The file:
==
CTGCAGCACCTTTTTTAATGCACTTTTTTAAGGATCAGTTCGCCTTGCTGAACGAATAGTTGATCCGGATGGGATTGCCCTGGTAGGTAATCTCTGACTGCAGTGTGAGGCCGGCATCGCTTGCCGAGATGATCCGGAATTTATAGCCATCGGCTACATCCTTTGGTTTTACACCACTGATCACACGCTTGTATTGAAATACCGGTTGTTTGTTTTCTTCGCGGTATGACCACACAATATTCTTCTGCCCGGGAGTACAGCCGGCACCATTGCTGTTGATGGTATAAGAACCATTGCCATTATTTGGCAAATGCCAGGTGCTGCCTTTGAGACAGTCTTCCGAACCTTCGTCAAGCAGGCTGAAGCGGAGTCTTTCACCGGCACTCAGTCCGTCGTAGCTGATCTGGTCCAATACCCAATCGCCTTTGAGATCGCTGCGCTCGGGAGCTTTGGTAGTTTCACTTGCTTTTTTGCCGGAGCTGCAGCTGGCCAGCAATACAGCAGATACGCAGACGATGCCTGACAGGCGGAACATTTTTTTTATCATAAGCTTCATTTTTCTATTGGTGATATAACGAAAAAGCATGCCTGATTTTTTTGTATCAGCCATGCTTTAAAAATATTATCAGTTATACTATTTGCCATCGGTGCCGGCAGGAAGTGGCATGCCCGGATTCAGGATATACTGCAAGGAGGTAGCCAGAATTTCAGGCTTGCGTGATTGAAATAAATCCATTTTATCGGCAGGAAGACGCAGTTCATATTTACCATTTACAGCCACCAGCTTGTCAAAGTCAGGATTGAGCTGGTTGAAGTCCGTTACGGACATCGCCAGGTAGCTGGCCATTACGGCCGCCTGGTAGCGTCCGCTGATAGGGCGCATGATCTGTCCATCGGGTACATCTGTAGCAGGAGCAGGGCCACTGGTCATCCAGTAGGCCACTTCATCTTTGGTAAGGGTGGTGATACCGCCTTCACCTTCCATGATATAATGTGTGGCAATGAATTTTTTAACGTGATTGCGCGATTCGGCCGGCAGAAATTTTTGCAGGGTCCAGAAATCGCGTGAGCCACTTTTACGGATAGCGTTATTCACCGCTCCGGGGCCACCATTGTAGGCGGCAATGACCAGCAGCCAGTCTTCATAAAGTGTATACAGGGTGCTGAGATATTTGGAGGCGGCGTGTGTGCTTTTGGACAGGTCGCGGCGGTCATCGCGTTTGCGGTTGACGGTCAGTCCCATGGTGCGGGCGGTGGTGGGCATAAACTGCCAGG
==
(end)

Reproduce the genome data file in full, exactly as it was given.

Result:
CTGCAGCACCTTTTTTAATGCACTTTTTTAAGGATCAGTTCGCCTTGCTGAACGAATAGTTGATCCGGATGGGATTGCCCTGGTAGGTAATCTCTGACTGCAGTGTGAGGCCGGCATCGCTTGCCGAGATGATCCGGAATTTATAGCCATCGGCTACATCCTTTGGTTTTACACCACTGATCACACGCTTGTATTGAAATACCGGTTGTTTGTTTTCTTCGCGGTATGACCACACAATATTCTTCTGCCCGGGAGTACAGCCGGCACCATTGCTGTTGATGGTATAAGAACCATTGCCATTATTTGGCAAATGCCAGGTGCTGCCTTTGAGACAGTCTTCCGAACCTTCGTCAAGCAGGCTGAAGCGGAGTCTTTCACCGGCACTCAGTCCGTCGTAGCTGATCTGGTCCAATACCCAATCGCCTTTGAGATCGCTGCGCTCGGGAGCTTTGGTAGTTTCACTTGCTTTTTTGCCGGAGCTGCAGCTGGCCAGCAATACAGCAGATACGCAGACGATGCCTGACAGGCGGAACATTTTTTTTATCATAAGCTTCATTTTTCTATTGGTGATATAACGAAAAAGCATGCCTGATTTTTTTGTATCAGCCATGCTTTAAAAATATTATCAGTTATACTATTTGCCATCGGTGCCGGCAGGAAGTGGCATGCCCGGATTCAGGATATACTGCAAGGAGGTAGCCAGAATTTCAGGCTTGCGTGATTGAAATAAATCCATTTTATCGGCAGGAAGACGCAGTTCATATTTACCATTTACAGCCACCAGCTTGTCAAAGTCAGGATTGAGCTGGTTGAAGTCCGTTACGGACATCGCCAGGTAGCTGGCCATTACGGCCGCCTGGTAGCGTCCGCTGATAGGGCGCATGATCTGTCCATCGGGTACATCTGTAGCAGGAGCAGGGCCACTGGTCATCCAGTAGGCCACTTCATCTTTGGTAAGGGTGGTGATACCGCCTTCACCTTCCATGATATAATGTGTGGCAATGAATTTTTTAACGTGATTGCGCGATTCGGCCGGCAGAAATTTTTGCAGGGTCCAGAAATCGCGTGAGCCACTTTTACGGATAGCGTTATTCACCGCTCCGGGGCCACCATTGTAGGCGGCAATGACCAGCAGCCAGTCTTCATAAAGTGTATACAGGGTGCTGAGATATTTGGAGGCGGCGTGTGTGCTTTTGGACAGGTCGCGGCGGTCATCGCGTTTGCGGTTGACGGTCAGTCCCATGGTGCGGGCGGTGGTGGGCATAAACTGCCAGG